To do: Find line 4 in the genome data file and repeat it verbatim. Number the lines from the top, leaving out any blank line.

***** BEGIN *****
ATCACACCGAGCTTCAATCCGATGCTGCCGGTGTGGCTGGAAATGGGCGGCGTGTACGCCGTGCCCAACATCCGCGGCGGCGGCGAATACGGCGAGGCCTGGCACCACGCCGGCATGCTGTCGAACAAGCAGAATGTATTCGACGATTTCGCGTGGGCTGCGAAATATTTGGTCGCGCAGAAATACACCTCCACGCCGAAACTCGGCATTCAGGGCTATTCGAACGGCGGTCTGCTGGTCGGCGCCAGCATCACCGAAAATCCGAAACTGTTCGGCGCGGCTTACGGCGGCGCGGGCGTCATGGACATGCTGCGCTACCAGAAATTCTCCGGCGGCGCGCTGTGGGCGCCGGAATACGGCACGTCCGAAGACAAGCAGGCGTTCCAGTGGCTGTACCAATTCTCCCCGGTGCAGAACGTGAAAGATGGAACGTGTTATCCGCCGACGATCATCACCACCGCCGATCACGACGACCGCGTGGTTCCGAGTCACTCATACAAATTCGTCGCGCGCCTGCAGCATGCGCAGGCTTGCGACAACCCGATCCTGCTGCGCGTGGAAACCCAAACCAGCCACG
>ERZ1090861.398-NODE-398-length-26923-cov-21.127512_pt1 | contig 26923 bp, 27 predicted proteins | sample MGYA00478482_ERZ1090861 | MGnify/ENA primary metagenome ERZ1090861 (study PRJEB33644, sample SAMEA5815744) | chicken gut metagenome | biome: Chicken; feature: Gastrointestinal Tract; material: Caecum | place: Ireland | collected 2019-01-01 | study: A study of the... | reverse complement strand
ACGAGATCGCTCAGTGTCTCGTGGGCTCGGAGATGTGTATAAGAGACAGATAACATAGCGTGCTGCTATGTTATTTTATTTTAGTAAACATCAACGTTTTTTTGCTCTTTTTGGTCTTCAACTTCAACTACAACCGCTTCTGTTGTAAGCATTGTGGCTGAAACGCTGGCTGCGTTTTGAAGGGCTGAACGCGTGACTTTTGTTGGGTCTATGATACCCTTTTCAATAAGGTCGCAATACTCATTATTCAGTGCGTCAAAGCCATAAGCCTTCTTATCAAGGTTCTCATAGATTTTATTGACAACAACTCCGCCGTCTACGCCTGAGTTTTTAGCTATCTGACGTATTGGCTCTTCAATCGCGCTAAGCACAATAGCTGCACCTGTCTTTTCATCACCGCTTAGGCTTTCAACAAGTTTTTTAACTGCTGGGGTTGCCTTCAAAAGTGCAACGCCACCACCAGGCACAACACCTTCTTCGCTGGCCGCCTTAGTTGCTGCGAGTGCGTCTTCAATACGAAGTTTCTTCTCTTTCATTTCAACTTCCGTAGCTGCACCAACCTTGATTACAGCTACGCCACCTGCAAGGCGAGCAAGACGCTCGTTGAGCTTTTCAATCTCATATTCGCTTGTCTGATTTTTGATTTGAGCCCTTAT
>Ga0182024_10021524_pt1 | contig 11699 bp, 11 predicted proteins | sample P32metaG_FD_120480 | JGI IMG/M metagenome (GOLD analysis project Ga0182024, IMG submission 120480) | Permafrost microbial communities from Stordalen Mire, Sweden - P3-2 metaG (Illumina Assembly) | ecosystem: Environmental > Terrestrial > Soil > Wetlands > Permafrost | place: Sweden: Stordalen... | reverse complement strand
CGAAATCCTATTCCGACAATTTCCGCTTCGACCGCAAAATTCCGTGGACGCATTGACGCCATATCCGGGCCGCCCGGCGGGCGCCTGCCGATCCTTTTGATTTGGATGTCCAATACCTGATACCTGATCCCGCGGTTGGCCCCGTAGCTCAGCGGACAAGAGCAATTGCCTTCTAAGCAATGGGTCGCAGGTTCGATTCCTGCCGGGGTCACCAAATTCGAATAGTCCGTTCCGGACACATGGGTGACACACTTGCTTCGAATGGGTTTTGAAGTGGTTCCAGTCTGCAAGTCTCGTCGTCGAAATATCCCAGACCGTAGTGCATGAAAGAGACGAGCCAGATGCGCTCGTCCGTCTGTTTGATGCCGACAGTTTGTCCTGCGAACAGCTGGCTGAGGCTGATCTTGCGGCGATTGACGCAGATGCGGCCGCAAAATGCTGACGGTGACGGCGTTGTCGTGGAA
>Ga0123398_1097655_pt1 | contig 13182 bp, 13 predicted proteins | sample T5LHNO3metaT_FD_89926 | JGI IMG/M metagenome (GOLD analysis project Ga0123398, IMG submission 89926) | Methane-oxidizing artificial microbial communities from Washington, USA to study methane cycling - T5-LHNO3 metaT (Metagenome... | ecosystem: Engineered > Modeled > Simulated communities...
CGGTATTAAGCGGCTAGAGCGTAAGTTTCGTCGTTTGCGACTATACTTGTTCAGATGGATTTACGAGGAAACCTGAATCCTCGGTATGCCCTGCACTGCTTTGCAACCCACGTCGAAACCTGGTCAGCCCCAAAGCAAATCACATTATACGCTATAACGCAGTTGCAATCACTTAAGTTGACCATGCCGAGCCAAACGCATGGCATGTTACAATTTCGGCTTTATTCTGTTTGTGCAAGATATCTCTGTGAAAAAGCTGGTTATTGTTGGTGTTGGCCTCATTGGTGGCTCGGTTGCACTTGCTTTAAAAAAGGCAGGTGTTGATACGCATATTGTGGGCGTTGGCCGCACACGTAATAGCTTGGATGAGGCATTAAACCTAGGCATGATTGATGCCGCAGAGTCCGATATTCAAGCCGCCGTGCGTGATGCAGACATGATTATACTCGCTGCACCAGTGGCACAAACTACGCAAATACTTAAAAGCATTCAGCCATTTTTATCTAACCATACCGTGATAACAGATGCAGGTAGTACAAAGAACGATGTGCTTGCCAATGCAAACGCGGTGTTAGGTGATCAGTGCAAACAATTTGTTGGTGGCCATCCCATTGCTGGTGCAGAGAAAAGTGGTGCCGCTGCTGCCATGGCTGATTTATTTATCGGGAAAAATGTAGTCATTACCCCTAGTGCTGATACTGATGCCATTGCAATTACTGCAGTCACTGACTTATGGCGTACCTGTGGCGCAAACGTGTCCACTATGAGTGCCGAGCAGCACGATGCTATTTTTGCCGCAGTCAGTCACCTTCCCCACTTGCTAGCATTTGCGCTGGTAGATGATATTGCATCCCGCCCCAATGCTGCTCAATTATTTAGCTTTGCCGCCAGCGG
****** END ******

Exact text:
>Ga0182024_10021524_pt1 | contig 11699 bp, 11 predicted proteins | sample P32metaG_FD_120480 | JGI IMG/M metagenome (GOLD analysis project Ga0182024, IMG submission 120480) | Permafrost microbial communities from Stordalen Mire, Sweden - P3-2 metaG (Illumina Assembly) | ecosystem: Environmental > Terrestrial > Soil > Wetlands > Permafrost | place: Sweden: Stordalen... | reverse complement strand